Hours before the 2019 Great Minnesota Get-Together opened its gates for a 12-day run, Nikki Hines hustled across the fairgrounds making her final checks.
“I’ve seen her every day this week,” said Nate Janousek, who runs the Hangar, the food and craft beer establishment that popped up on the north end of the fairgrounds last year. “Nikki has to do everything. She’s like superwoman.”
Wednesday night was the last chance for Hines — the new supervisor of food and beverages at the Minnesota State Fair — to touch base with the nearly 300 concession vendors who sell everything from chocolate-drizzled bacon to alligator on a stick.
Come Thursday morning, the first of an expected 2 million people will begin making their way through the fairground gates in Falcon Heights. Many will come for the food and the rides; others will come for the animals or exhibits or to grab a few freebies. For some, the dozen-day stretch before Labor Day is the most wonderful time of the year.
“That first day of the fair, it is like Christmas morning,” Hines said. “You’re just so excited. Everything is so fresh and clean and ready to go.”
As opening day approached, a quiet anticipation filled the grounds, punctuated by the sound of workers drilling and piecing together carnival rides and sheep bleating from their new temporary homes.
The streets that would soon be filled with a sea of people were still largely passable as crews rushed to finalize preparations for the chaos to come.
For Jeff Beaver, who’s been driving to the fair from North Carolina for 19 years now, that meant unwrapping thousands of Snickers bars. His yellow-topped booth on a street corner sells deep-fried candy bars on a stick.
“If you’re not ready at this fair, you’ll be in trouble,” he said.
For Hines, it meant checking in one last time with each concessionaire to make sure everybody was in the right spot and set up with utilities — the finishing touches on months of work booking and licensing vendors.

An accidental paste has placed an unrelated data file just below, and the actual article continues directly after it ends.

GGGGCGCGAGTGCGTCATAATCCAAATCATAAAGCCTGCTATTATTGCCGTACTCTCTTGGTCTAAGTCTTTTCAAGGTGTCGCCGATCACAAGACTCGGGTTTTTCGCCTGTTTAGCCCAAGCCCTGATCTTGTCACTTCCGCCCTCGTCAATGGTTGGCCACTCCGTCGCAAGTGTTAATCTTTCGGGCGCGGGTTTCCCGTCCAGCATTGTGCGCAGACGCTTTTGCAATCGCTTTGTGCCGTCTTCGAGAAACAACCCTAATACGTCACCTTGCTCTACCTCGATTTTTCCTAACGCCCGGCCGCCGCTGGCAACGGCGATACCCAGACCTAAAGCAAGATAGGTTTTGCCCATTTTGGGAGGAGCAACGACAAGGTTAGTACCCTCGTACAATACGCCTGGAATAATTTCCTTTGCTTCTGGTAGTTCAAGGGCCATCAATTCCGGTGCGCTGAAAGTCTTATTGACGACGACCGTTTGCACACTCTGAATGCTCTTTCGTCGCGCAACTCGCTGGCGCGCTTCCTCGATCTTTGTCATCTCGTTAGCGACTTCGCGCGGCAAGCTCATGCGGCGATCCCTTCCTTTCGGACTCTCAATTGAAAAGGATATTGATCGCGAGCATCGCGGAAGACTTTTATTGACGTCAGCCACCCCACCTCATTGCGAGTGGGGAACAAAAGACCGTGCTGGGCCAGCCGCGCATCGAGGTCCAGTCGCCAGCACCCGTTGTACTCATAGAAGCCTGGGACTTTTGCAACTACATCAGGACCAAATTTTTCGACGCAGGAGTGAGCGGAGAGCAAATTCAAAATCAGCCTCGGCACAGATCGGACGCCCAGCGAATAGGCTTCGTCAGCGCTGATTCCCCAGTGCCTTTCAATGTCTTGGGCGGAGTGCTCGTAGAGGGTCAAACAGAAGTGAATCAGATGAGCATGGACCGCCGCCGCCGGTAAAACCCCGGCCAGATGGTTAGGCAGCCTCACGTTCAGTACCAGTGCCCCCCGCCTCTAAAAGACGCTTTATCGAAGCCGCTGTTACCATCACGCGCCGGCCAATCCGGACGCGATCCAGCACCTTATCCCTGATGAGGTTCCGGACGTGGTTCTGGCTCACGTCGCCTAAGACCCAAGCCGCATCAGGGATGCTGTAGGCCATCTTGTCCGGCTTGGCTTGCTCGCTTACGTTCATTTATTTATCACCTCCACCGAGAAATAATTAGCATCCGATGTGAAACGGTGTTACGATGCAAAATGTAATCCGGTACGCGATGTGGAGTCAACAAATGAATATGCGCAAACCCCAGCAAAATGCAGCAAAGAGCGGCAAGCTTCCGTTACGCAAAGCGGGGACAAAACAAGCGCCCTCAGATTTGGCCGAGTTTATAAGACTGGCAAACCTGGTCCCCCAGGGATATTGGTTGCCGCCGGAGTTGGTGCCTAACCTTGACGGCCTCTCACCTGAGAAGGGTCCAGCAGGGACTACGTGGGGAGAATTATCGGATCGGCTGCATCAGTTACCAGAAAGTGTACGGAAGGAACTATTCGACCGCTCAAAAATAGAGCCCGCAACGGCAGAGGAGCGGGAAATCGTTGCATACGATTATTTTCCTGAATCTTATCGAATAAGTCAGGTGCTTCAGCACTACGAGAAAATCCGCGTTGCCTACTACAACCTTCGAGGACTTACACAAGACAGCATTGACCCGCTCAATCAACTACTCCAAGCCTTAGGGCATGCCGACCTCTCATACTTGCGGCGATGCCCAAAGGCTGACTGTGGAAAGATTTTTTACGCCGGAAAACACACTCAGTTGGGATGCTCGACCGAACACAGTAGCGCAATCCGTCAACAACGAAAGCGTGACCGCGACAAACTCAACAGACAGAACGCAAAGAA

Though this is Hines’ first year as the fair’s food and beverage supervisor — she succeeds Dennis Larson, who retired last year after more than two decades at the helm — she is no newbie to the fair’s behind-the-scenes activity, having worked there for 24 years.
She’s one of many familiar faces who return each year to make sure things run smoothly. Another is Jim Ertl, who helps run the Miracle of Birth Center.
For Ertl, some of the last stages of fair prep involved setting up pens and putting out hay before the livestock was set to arrive. The work can be tiring, but it doesn’t get old.
Besides, Ertl added, he likes to tire himself out before opening day.
“I just can’t sleep the night before,” he said.
Hoping for ribbons
Over at the 4-H building, crews darted around pinning tags to the hundreds of projects submitted by youth across the state.
Colorful quilts and carefully crafted wooden tables were displayed near hand-painted canvasses and a refurbished pickup truck. The projects had been winners at the county level. A win at the State Fair would bring a special end to the summer.
“Everyone always wants to win first. I’d love to get a champion ribbon at the state level,” said Kate McKenzie, 17, a 4-H ambassador whose pointillist portrait of Jack Sparrow will be judged in the fine arts field. “But at the same time, I’ve realized I broadened my skill set and learned so many lessons throughout the year. I kind of already got what I was hoping for.”
Ellen Harth, a 20-year-old from Hinckley, spent Wednesday clipping and trimming the hoofs of her yearling calf, Madison. She’ll show the brown dairy cow before judges Saturday.
“The State Fair has always been one of my favorite shows,” she said. “I’ve made a lot of friends and memories here over the years.”
Traditions old and new
The days before the fair are a reunion of sorts for those who come back year after year to work. The relationships that form over time are special, said John Abdo, who with his brothers runs Gopher State Ice, which distributes ice to fair vendors.
The high school and college-aged boys who work for him form tight bonds despite seeing one another for only a few weeks each summer.
“It’s very fraternal,” Abdo said as three boys hefted one last bag of ice into a white pickup before zipping off to deliver a load.
Many vendors and exhibits have been regulars for decades.
The Giant Slide, for instance, is marking its 50th anniversary this year. Carmel Dyer-Pittroff, whose husband, Fred, owns the slide, also runs the Australian battered potato stand. The Australia native, whose crew hits four fairs each year, said she keeps coming back to the Minnesota State Fair because it’s “No. 1 in the country. There’s nothing like it.”
Over the next 12 days, hundreds of thousands of Minnesotans will have a chance to taste all of them.
By the time it ends, the vendors and organizers will be exhausted, Abdo said.
“But it’s worth it,” he added. “Otherwise we wouldn’t keep coming back.”